The style of images and artists you decide to work with will influence your future gigs and opportunities.
A photographer who wants to shoot elegant fashion editorials is probably not going to hire a model who has mostly erotic photos in her portfolio. A fashion model would not want to hire a boudoir photographer for her photos.
Modeling Tip #5 – Meet Your Photographer
Whenever you are working with a photographer for the first time, it is essential for your safety to speak to them directly – yes, an actual voice conversation! Not FB Messenger, not text, not email.
Have a phone interview (video phone, preferably) or meet at a busy coffee shop. This is your opportunity to ask questions and really determine if you want to work with them.
Here are some important questions a beginning freelance model should ask a potential photographer during this interview:
What is your main style of shooting and what are you wanting to shoot with me personally?
How long have you been shooting?
What will the photos be used for?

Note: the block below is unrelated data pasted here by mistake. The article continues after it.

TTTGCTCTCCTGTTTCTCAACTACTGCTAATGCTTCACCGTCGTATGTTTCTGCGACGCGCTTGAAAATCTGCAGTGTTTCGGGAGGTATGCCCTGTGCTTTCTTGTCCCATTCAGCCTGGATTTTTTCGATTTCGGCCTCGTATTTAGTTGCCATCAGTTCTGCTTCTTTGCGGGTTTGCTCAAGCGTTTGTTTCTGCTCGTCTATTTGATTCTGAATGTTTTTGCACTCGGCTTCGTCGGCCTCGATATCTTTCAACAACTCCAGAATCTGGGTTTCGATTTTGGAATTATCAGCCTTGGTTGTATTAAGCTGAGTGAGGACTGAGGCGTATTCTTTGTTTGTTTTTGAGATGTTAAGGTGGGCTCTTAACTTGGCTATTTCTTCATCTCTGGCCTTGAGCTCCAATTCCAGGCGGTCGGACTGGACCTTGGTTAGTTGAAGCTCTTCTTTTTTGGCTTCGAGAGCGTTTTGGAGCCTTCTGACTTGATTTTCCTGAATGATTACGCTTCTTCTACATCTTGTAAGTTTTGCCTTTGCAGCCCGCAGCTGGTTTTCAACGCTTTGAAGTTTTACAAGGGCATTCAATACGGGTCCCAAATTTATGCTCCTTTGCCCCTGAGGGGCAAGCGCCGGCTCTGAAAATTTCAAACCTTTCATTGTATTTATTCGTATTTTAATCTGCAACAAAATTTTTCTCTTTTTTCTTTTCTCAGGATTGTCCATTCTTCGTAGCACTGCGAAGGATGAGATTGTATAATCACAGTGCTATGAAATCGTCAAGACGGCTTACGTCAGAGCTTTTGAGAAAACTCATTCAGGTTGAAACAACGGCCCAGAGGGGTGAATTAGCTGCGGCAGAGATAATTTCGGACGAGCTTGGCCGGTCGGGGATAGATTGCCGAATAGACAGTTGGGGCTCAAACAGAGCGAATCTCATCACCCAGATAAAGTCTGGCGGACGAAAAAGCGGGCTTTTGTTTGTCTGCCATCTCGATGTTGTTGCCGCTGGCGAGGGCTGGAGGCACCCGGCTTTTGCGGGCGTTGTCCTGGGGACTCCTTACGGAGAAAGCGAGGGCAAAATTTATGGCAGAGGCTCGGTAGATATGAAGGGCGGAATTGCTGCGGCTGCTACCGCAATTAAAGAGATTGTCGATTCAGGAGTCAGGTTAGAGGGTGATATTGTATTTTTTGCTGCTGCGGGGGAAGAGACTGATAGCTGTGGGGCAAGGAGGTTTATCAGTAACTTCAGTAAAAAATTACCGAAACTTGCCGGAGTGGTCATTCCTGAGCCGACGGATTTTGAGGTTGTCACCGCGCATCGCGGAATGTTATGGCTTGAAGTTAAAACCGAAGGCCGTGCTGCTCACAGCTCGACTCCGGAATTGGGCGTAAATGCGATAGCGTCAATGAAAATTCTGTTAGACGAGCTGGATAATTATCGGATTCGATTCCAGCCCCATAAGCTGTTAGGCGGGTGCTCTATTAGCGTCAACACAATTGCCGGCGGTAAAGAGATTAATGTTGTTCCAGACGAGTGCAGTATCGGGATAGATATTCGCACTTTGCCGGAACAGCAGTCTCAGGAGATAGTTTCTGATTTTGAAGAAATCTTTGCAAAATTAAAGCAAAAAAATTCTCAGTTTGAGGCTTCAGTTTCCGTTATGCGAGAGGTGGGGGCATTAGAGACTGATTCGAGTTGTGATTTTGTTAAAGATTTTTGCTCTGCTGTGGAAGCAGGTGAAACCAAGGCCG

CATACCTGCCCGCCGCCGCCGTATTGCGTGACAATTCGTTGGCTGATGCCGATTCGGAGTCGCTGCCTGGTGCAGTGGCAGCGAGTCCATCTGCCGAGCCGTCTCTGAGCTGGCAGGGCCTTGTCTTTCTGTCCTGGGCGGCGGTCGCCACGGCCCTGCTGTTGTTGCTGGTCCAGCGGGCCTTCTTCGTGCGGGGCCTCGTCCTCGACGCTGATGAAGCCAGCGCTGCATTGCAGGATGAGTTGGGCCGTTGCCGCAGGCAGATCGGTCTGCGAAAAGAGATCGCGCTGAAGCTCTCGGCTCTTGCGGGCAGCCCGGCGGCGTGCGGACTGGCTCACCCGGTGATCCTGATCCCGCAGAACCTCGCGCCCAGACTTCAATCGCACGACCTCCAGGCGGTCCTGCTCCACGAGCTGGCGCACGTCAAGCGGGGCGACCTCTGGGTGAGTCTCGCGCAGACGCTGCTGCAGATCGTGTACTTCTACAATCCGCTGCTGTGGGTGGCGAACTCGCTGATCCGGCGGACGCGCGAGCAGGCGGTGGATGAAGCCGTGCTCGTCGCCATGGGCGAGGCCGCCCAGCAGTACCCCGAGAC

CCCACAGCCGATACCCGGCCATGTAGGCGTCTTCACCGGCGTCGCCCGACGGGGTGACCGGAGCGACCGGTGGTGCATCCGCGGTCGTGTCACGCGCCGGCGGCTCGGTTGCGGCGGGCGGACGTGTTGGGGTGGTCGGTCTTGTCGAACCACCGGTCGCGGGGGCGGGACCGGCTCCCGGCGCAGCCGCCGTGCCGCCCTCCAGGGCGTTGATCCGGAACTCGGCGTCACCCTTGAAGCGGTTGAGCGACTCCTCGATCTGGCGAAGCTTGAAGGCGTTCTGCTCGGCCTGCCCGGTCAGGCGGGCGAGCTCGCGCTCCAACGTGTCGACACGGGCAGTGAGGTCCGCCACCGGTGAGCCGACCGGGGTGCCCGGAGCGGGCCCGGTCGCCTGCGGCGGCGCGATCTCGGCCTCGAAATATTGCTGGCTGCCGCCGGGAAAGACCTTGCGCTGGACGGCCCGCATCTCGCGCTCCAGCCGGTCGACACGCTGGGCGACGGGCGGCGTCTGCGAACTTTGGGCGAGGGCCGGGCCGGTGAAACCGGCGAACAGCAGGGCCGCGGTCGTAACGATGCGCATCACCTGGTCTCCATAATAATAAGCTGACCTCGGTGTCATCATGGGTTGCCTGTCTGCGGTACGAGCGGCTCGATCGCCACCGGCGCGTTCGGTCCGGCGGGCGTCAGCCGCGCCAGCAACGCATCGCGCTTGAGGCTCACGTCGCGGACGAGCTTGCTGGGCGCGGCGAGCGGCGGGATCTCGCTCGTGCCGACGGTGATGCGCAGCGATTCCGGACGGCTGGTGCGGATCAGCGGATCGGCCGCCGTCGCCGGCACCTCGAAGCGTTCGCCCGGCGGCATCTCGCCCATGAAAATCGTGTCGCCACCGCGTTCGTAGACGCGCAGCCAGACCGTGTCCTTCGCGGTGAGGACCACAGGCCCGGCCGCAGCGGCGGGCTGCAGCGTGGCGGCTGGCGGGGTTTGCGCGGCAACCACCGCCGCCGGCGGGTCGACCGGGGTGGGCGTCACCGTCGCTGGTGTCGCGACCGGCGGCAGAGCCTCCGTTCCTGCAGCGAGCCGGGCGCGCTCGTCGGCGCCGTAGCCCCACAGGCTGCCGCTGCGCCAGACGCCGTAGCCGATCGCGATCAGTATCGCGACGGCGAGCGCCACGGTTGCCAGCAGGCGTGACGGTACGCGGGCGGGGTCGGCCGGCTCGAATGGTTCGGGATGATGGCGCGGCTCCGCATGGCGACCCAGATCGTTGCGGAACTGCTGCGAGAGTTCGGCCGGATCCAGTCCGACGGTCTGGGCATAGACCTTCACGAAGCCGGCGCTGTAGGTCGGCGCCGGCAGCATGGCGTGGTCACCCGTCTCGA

Will I get edited copies of the photos?
How many hours will the shoot take?
Ask for references and reach out to those references. It’s vital that you speak with other models who have worked with the photographer and ask about the photographer’s professionalism and skill.
Most importantly, get a vibe for the person you might potentially work with and decide if it feels good or not. I will say this now, if you have any hesitation about working with a photographer or you get a bad feeling about it…walk away.
It is a big step in your career to trust your gut and turn down an opportunity if it doesn’t feel right.
Decide what you will create together
After meeting and speaking with the photographer, you may decide to take it a step further. Now is when you discuss what you and the photographer want to create together.
Doing this will help you plan ahead for your wardrobe, hair and makeup. It also gives you time to practice expressions and poses that embody the decided concept or theme of the shoot.